Catechism of the Catholic Church
1813 - The theological virtues are the foundation of Christian moral activity; they animate it and give it its special character. They inform and give life to all the moral virtues. They are infused by God into the souls of the faithful to make them capable of acting as his children and of meriting eternal life. They are the pledge of the presence and action of the Holy Spirit in the faculties of the human being. There are three theological virtues: faith, hope, and charity.77
1814 - Faith is the theological virtue by which we believe in God and believe all that He has said and revealed to us, and that Holy Church proposes for our belief, because He is truth itself. By faith "man freely commits his entire self to God."78 For this reason the believer seeks to know and do God's will. "The righteous shall live by faith." Living faith "work[s] through charity."79
1815 - The gift of faith remains in one who has not sinned against it.80 But "faith apart from works is dead":81 when it is deprived of hope and love, faith does not fully unite the believer to Christ and does not make him a living member of his Body.
1817 - Hope is the theological virtue by which we desire the kingdom of heaven and eternal life as our happiness, placing our trust in Christ's promises and relying not on our own strength, but on the help of the grace of the Holy Spirit. "Let us hold fast the confession of our hope without wavering, for he who promised is faithful."84 "The Holy Spirit . . . he poured out upon us richly through Jesus Christ our Savior, so that we might be justified by his grace and become heirs in hope of eternal life."85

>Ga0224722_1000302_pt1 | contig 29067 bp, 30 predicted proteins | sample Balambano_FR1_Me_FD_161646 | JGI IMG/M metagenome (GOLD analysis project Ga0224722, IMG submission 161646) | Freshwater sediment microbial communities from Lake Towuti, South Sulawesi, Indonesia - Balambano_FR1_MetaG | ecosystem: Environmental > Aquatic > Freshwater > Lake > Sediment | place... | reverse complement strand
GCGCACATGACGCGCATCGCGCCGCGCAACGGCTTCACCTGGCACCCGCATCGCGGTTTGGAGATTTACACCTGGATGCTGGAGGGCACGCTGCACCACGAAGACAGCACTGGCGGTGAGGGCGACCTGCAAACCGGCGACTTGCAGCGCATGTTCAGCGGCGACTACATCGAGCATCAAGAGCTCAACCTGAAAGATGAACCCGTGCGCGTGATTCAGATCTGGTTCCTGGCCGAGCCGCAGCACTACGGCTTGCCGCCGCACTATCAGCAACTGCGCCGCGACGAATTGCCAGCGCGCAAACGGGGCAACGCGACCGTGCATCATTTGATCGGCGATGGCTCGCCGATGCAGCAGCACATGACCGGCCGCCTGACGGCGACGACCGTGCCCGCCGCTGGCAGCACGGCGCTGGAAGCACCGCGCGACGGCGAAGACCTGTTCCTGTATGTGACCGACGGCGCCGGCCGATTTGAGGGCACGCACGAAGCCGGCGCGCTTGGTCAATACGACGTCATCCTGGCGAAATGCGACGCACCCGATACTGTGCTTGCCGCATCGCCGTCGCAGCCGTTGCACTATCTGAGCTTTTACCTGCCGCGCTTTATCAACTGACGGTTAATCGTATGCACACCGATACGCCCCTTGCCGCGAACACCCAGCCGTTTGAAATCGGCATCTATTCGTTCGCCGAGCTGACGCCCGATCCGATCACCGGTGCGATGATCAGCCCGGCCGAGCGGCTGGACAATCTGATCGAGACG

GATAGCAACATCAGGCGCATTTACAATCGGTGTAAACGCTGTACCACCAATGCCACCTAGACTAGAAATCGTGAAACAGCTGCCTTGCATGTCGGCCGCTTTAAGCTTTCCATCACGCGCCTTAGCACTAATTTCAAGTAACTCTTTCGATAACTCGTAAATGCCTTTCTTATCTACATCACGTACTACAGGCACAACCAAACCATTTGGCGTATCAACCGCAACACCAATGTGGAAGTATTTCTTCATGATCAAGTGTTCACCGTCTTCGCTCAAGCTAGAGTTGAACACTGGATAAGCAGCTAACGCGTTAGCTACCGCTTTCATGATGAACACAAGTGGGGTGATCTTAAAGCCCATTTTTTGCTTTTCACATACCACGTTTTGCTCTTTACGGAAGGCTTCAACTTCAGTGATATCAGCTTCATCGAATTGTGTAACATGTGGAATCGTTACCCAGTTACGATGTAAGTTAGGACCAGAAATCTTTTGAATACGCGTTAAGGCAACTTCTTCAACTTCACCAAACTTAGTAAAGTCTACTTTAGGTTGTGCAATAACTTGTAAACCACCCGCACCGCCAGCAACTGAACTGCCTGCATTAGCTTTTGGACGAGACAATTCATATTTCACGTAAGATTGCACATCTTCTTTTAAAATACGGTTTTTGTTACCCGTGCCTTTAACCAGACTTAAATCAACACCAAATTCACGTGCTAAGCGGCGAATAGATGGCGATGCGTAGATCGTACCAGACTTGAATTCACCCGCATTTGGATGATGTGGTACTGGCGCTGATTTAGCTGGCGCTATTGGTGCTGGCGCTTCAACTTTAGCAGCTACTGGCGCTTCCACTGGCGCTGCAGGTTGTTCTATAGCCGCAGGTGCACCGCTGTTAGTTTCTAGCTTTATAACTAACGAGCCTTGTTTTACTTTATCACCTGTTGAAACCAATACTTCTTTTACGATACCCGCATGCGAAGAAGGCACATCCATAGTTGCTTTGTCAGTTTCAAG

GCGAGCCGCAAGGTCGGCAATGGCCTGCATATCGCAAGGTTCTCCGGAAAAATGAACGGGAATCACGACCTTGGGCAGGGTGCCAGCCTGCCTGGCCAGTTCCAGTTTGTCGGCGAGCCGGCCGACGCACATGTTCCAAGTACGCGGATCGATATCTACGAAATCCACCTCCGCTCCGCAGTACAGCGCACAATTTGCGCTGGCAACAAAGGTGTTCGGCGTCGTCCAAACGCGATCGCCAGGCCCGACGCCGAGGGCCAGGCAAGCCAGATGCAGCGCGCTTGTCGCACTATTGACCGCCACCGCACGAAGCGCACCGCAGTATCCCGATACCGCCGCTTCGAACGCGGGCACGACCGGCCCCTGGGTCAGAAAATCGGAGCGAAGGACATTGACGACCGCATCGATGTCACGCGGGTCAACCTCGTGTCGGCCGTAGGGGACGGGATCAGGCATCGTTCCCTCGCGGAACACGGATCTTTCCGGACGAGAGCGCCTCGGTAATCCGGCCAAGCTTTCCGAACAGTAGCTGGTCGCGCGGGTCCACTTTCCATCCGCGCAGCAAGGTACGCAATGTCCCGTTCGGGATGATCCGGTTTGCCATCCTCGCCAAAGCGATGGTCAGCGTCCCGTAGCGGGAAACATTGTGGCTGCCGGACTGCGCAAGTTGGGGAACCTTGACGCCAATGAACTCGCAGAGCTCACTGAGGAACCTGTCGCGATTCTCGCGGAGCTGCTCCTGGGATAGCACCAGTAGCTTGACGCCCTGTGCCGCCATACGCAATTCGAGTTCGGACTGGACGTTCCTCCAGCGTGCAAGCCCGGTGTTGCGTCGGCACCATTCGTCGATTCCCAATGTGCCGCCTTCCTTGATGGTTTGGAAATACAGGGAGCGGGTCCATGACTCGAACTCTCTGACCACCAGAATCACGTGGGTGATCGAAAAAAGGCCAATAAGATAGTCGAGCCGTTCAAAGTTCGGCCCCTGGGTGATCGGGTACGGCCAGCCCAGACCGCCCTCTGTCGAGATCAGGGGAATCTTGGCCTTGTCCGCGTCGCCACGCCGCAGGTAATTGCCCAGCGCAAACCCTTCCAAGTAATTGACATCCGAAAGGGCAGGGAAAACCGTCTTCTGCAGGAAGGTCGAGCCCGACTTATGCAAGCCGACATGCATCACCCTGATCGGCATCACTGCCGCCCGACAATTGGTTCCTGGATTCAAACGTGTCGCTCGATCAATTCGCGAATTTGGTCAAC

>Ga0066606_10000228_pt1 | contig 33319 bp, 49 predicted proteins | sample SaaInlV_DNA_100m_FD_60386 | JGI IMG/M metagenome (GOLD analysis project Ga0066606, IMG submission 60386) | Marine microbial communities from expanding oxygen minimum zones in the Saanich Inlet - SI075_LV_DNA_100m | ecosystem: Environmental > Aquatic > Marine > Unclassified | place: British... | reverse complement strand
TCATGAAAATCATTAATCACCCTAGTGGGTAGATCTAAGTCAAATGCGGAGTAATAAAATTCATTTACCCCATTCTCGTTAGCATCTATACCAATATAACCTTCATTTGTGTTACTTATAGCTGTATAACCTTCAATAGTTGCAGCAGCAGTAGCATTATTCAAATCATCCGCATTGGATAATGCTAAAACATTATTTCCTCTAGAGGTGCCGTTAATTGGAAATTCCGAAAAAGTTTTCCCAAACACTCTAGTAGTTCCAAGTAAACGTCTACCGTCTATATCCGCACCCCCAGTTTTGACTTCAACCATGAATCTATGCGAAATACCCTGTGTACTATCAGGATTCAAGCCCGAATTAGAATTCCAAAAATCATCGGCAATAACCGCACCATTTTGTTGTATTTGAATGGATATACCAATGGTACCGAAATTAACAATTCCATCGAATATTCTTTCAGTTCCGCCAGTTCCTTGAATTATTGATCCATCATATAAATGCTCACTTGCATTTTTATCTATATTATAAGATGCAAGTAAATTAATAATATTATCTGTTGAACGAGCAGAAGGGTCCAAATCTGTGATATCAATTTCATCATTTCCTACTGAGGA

1818 - The virtue of hope responds to the aspiration to happiness which God has placed in the heart of every man; it takes up the hopes that inspire men's activities and purifies them so as to order them to the Kingdom of heaven; it keeps man from discouragement; it sustains him during times of abandonment; it opens up his heart in expectation of eternal beatitude. Buoyed up by hope, he is preserved from selfishness and led to the happiness that flows from charity.
1822 - Charity is the theological virtue by which we love God above all things for his own sake, and our neighbor as ourselves for the love of God.
1823 - Jesus makes charity the new commandment.96 By loving his own "to the end,"97 he makes manifest the Father's love which he receives. By loving one another, the disciples imitate the love of Jesus which they themselves receive. Whence Jesus says: "As the Father has loved me, so have I loved you; abide in my love." And again: "This is my commandment, that you love one another as I have loved you."98
77 Cf. 1 Cor 13:13.
78 DV 5.
79 Rom 1:17; Gal 5:6.
80 Cf. Council of Trent (1547): DS 1545.
81 Jas 2:26.
84 Heb 10:23.
85 Titus 3:6-7.
96 Cf. Jn 13:34.
97 Jn 13:1.
98 Jn 15:9,12.